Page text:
Do pilots listen to music in their headsets

Do airline pilots listen to music whilst flying?

Perhaps because they are prominently pictured with headphones on, pilots frequently get asked if they can listen to the music while they are flying.

Many websites, forums, and Quora answers quote a widely shared view that because airline regulations don’t prohibit music in the cockpit, commercial airline pilots are listening to music whilst flying.

This is a common misconception. In all my years of professional flying, I am yet to come across any commercial airline that endorses their pilots listening to music in the cockpit!

However, there are some situations where listening to music might even have a benefit. As a result, for private pilots in general aviation, listening to music whilst flying is becoming more and more common. There are now many audio input options and sophisticated set-ups available.

So, why don’t airline pilots listen to music in the cockpit? And can private pilots listen to music safely?

Why commercial airline pilots don’t listen to music whilst flying

There are some pretty major differences between flying commercially, and as a private pilot. Listening to music is one of them!

  • Managing workload. Commercial pilots fly routinely fly in some of the busiest airspace in the world. At busy airports, pilots need the ability to monitor other aircraft around them, without any musical distractions! Commercial pilots will not only listen out for their own callsigns, but also keep one ear on the radios for the instructions for all aircraft. This helps to build up a picture of what the aircraft nearby will do, avoiding potential collisions and reducing mistakes.
  • Incompatible headsets. It may sound strange; however, modern light aircraft can have significantly newer technology than is available in commercial aircraft! While bluetooth and audio technology have moved rapidly, commercial operations incorporate new technology at slower rates. Due to the rigorous testing and standardisation, most commercial aircraft don’t have headsets capable of feeding in personal audio, and many airlines prohibit pilots using their own, newer headsets.
  • Company procedures. Working for a commercial operation, pilots are not only guided by the general aviation regulations — like the FAA, CAA, or EASA — but it is a legal requirement to follow the regulations of each individual airline. Often known as an Operations Manual, individual airlines detail exactly how their pilots are expected to operate. These rules typically cover — and prohibit — the use of personal mobile phones, cameras, and music in the cockpit.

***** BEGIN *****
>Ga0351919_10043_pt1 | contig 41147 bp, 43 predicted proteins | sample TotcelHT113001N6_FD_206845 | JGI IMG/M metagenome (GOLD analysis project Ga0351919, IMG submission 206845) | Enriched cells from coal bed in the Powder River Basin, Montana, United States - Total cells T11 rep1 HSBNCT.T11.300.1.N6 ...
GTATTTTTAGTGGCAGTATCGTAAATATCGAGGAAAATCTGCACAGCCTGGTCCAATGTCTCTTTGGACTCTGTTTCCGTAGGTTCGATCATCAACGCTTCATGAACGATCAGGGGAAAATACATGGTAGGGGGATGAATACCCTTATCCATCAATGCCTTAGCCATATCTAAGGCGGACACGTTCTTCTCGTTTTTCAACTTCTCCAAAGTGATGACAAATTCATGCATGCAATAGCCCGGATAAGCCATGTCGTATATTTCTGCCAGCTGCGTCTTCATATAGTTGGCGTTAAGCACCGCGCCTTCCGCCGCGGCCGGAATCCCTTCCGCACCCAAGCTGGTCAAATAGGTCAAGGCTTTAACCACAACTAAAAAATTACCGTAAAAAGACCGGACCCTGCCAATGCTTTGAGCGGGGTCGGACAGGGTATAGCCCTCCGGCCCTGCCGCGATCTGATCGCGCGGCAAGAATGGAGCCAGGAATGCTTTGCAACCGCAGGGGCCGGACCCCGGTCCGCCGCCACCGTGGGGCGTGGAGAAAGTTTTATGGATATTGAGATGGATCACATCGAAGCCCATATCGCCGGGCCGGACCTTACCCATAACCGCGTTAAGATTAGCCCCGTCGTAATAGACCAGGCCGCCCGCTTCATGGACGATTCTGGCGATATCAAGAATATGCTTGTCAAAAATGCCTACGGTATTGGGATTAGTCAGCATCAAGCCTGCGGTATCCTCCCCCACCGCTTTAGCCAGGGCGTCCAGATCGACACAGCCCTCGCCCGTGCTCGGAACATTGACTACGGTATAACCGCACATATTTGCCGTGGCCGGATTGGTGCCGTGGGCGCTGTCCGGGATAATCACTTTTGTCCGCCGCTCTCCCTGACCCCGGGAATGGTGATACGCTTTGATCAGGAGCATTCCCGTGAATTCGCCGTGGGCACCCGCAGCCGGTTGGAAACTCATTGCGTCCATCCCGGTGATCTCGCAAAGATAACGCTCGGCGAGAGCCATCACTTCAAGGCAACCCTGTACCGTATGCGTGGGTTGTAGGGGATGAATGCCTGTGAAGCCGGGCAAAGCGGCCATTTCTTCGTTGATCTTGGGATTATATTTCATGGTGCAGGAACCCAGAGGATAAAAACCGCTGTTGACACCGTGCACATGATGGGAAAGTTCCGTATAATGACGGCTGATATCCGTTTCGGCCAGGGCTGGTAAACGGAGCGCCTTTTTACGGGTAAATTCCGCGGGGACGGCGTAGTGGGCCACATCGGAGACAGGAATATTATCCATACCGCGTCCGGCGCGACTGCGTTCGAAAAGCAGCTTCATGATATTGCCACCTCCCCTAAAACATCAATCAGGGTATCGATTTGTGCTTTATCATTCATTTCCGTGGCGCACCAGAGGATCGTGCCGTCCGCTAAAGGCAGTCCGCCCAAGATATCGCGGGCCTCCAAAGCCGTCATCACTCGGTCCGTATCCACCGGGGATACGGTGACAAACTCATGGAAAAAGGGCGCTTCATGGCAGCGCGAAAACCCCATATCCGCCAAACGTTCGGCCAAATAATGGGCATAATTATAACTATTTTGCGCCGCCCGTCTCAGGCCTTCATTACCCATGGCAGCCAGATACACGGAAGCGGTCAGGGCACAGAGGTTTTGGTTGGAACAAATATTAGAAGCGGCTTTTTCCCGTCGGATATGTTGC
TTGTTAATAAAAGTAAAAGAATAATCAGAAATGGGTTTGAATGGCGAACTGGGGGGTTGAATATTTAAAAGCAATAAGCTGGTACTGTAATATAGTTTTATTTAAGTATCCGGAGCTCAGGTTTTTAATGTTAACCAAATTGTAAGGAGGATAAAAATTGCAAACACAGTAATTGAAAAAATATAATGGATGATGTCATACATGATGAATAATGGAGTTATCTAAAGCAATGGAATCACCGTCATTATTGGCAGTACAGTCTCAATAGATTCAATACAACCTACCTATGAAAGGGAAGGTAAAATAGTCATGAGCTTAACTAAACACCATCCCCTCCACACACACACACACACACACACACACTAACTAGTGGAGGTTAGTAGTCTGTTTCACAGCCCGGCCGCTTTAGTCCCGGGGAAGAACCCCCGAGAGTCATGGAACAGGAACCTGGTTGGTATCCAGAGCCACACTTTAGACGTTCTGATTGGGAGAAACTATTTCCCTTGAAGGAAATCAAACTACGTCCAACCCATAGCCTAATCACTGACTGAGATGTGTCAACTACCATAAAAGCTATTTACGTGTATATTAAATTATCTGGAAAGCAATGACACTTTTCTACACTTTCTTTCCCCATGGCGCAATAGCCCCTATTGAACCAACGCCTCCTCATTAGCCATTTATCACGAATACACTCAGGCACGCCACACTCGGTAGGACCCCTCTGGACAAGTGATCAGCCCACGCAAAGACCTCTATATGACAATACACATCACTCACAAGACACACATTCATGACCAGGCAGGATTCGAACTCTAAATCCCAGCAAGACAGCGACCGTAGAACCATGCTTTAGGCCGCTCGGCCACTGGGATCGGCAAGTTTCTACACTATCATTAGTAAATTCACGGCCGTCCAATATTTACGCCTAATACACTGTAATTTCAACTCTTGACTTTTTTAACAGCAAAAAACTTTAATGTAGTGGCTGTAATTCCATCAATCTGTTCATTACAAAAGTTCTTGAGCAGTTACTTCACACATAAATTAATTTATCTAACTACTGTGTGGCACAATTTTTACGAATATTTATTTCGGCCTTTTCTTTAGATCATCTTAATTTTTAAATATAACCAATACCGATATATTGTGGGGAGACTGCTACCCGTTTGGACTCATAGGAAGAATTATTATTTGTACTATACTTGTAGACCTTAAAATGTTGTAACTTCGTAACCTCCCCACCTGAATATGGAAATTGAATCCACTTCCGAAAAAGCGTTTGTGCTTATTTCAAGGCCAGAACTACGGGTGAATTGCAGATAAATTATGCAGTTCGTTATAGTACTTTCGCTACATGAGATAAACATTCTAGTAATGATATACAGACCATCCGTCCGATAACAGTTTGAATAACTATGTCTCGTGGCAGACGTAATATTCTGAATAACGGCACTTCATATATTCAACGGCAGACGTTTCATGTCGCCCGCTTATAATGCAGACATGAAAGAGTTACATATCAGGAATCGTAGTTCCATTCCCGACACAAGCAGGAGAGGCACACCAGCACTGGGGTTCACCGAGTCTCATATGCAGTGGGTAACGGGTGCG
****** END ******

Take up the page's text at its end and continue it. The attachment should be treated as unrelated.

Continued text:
Pilot radio communications sets can be used to dial in music stations

Do pilots ever break the rules?

Yes some pilots do, using the radio highlighted below. And this is how they do it…

For aircraft that don’t have the ability to play audio through their headsets, or airlines that prohibit pilots listening to music — there is one way that pilots occasionally break the rules. And It’s probably not what you expect!

Once a primary instruments for navigation, non-directional beacons (NDBs) are radio aids pilots can use to locate their positions. Radio beacons broadcast their position, but also their identification names — usually three letters — in morse code so that pilots know they are tuned into the correct signal.

However, some radio stations also use these frequencies. By dialling in the frequencies of radio stations instead of the navigational beacons, it is possible in some locations to listen to radios! This is not often done, however for long flights during major sporting events, pilots will occasionally flick onto a radio station to quickly hear the score!

Do private pilots listen to music?

Yes. As technology has advanced, private pilots have an impressive range of headphones available to them.

These range from wired or wireless, traditional passive, and newer active noise-cancelling headsets, capable of incorporating personal audio alongside aviation radios.

Female private pilot wearing a headset

The latest headsets — like the Bose A20 — have inbuilt features to enable pilots to listen to personal music whilst flying, safely. Known as Audio Prioritisation, the pilot’s music is immediately interrupted whenever there is an air traffic control call, or pilot alert, ensuring that the music doesn’t interfere with operating safely.

In many parts of the world, private pilots can fly for hours without encountering other aircraft. In some instances, it has even been argued that listening to music can keep pilots more alert!


So, do commercial airline pilots listen to music whilst they are in the cockpit? The answer is no. While many airline pilots could bring an iPod, or use their own headset capable of listening to music, most airlines prohibit it. It’s frowned upon in the commercial pilot community, as unprofessional, and an unnecessary distraction.

Airlines also take flight safety extremely seriously. Any form of minor incident or report of pilots distracted whilst listening to music is something that could potentially cost them their jobs. Would you risk losing your job over listening to music?

However, times are changing, and maybe in the future airlines will take a different stance. If you’ve ever worked at a commercial airline that allows their pilots to listen to music in the cockpit — I’d love to hear from you!

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Flyingbynumber’s Resident Airline Captain — Josh

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